I’ve started to read Mike Huckabee’s latest tome, God, Guns, Grits and Gravy. I sort of like Mike Huckabee. He’s appeared several times on the Daily Show. He plays bass guitar. He has an amiable presence. Most significantly, he’s not an asswipe like some of his conservative counterparts. That means:
- He’s not a hate-monger like Ann Coulter;
- He’s not a bully like Bill O’Reilly;
- He’s not a complete phony like Glenn Beck;
- And he’s not an out-and-out asshole like Sean Hannity or Rush Limbaugh.
I recognize that the bar has been set pretty low. But you gotta start somewhere.
And for me, I always find it useful to read what the other side is saying. If I can stomach it, that is. And I can stomach Mike Huckabee. Nevertheless, however amiable he may be, Mike Huckabee is also wrong about a lot of things, and in what will be a series of posts, I aim to point out how.
Huckabee’s central thesis is that there is an opposition between “Bubble-ville” – which he defines as New York, Los Angeles, and Washington D.C. – and “Bubba-ville,” which he defines as the rest of rural America, but especially the South.
So Huckabee begins his book by complaining about how he can’t find grits and biscuits for breakfast in restaurants in New York, Los Angeles and Washington D.C. Which is, of course, like complaining that you can’t find a good Wiener schnitzel in restaurants in Paris.
C’mon Huckabee, cuisine is regional. That doesn’t prove anything. I’m pretty sure you can’t find good lox and bagels in restaurants in Alabama.
So this is the first of many false comparisons that Huckabee sets up.
The second and much more significant false comparison that we find right at the outset is the notion that New York, Los Angeles and Washington D.C. represent liberal (or progressive) America. First of all, let’s be clear what Huckabee means by these three cities:
- By New York, he really means the world of high finance in New York, which is a small part of the city.
- By Los Angeles, he really means Hollywood, and especially the entertainment industry in Hollywood.
- By Washington D.C. he really means the government-lobbying complex which is centered there, and not, for example, the hundreds of thousands of mostly African-American residents who are not directly involved in government.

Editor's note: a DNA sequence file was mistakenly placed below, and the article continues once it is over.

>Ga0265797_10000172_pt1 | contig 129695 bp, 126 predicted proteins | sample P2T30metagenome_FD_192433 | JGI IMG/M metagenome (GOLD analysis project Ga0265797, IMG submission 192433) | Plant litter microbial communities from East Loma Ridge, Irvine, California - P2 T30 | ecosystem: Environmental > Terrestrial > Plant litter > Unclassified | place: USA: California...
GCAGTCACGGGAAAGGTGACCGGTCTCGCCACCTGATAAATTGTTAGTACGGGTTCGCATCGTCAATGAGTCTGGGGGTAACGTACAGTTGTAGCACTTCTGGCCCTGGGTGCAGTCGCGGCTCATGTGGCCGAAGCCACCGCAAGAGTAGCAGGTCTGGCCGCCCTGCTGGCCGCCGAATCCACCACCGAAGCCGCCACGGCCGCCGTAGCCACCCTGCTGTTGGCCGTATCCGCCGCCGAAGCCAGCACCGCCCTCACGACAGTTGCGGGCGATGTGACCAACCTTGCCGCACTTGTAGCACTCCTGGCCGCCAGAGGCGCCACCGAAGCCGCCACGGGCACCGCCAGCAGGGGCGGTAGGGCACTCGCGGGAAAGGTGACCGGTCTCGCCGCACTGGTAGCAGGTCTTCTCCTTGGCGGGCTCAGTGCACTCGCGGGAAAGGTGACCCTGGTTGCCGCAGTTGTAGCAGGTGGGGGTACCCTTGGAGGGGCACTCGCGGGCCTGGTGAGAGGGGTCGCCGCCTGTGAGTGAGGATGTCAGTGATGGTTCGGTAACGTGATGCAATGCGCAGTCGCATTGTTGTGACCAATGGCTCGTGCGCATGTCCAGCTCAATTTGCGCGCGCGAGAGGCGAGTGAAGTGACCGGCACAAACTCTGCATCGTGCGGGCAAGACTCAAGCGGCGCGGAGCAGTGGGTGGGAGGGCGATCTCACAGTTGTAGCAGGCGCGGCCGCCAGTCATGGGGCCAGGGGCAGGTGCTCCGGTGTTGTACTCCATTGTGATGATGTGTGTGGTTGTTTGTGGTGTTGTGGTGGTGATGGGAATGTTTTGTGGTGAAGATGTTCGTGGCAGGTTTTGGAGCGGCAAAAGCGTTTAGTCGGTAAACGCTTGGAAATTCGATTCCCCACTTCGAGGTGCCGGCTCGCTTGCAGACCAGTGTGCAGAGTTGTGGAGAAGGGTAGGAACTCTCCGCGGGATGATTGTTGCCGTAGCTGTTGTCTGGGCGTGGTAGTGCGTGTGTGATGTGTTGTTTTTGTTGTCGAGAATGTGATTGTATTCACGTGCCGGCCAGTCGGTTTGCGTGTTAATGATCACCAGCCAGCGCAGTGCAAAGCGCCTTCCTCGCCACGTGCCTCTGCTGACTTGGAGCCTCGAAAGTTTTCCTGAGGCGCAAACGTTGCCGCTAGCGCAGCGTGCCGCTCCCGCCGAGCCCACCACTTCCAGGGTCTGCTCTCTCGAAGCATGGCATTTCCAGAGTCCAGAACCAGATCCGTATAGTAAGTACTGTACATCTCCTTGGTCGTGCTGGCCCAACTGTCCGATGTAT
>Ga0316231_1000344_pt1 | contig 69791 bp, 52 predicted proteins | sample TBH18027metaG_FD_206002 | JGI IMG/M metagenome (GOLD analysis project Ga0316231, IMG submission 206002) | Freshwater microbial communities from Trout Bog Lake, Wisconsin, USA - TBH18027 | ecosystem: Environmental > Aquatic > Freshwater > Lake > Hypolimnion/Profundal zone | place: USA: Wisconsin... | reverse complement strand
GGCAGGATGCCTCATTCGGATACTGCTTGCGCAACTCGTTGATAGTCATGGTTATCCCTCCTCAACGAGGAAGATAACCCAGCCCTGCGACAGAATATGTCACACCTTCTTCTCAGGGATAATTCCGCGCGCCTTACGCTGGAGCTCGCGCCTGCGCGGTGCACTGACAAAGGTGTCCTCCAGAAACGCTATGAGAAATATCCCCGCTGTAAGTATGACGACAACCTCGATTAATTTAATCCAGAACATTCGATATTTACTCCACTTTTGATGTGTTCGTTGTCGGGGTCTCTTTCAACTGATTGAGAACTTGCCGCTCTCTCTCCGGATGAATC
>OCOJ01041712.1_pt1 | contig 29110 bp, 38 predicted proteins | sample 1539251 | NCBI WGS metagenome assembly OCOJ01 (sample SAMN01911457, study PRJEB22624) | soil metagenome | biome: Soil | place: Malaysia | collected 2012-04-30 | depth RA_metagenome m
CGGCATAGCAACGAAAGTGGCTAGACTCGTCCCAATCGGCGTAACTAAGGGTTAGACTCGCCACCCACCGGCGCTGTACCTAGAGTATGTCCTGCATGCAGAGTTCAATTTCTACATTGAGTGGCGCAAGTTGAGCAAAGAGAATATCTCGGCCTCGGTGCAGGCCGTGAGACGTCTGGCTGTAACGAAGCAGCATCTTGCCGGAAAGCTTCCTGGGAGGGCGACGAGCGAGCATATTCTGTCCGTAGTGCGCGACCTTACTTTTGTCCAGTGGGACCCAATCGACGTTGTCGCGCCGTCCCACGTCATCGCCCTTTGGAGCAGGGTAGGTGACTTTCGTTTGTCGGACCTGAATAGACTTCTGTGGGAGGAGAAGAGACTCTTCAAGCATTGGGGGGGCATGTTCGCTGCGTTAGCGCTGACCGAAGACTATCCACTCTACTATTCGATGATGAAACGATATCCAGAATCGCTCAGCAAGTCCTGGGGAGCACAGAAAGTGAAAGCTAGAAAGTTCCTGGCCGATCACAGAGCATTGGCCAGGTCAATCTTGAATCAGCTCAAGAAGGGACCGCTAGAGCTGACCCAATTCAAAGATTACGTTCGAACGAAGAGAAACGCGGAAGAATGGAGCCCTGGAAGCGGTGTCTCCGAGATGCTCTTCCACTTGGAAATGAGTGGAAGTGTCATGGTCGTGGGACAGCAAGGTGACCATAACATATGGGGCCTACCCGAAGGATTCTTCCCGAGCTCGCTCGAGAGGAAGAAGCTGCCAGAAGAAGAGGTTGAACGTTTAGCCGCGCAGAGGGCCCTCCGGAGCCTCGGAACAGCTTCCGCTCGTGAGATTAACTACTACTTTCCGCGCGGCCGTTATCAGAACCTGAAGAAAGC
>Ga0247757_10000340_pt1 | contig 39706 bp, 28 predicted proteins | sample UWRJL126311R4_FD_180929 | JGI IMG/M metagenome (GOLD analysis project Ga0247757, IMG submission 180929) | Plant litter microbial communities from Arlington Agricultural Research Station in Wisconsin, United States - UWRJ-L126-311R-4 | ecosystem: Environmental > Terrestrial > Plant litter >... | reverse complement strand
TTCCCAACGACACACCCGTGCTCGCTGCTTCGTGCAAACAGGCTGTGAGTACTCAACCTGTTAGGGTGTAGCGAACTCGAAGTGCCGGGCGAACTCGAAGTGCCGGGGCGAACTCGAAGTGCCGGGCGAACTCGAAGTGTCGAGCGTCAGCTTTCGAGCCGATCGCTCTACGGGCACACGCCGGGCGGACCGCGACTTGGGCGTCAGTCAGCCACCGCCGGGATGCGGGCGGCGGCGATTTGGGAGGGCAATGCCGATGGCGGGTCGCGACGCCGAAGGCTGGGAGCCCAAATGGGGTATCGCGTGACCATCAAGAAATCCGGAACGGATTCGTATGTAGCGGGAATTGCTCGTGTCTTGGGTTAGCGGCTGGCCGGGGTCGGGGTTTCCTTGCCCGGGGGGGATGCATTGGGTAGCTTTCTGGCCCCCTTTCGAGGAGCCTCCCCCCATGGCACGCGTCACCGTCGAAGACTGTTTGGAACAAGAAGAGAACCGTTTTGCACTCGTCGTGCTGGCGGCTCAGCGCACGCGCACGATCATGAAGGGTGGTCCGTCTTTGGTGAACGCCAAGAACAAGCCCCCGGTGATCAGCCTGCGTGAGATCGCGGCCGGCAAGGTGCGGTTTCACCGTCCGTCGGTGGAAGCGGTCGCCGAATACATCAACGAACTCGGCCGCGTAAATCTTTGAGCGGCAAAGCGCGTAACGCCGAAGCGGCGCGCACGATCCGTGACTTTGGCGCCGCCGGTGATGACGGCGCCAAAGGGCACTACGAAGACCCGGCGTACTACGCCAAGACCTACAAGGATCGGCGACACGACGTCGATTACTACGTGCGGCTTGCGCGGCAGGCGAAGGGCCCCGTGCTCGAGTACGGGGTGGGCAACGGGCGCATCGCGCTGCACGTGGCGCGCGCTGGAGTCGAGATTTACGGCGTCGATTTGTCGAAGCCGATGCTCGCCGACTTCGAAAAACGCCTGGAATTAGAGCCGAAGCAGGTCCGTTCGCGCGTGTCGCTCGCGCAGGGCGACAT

Huckabee also has it in for Harvard University and other such institutions of higher learning, who he thinks disregard the wisdom of the common man. In the conservative lexicon, these places are all code words for elitism, which the common man is taught to detest. Because, you know, they think they’re better than us.
The central problem with this false dichotomy is the one that you’ve surely already noticed: these small portions of NYC, LA and DC do not represent most liberals or progressives.
We live in places like Vermont, and Oregon, and Pennsylvania, and Wisconsin, Illinois and Minnesota; many of us live in cities, but are poor or barely middle class; many of us live in the suburbs, and some of us even live in the country; most of us have nothing to do with high finance, the entertainment industry or the federal government.
Huckabee thinks that his people know us, but that we don’t know them. It may be true that we don’t know them, but they also don’t know us. He thinks that they know us because “we” are represented through entertainment, especially television, the movies, and popular music.
And it’s true that Hollywood in particular tends to have a liberal bias – which is reflected in some of its programming choices – but what is not true is that Hollywood represents the average mainstream middle-class liberal or progressive any more accurately than it represents people from the South.
Consequently, Huckabee’s entire book is founded on a false premise, one that he can’t actually defend.
Stay tuned for other false dichotomies.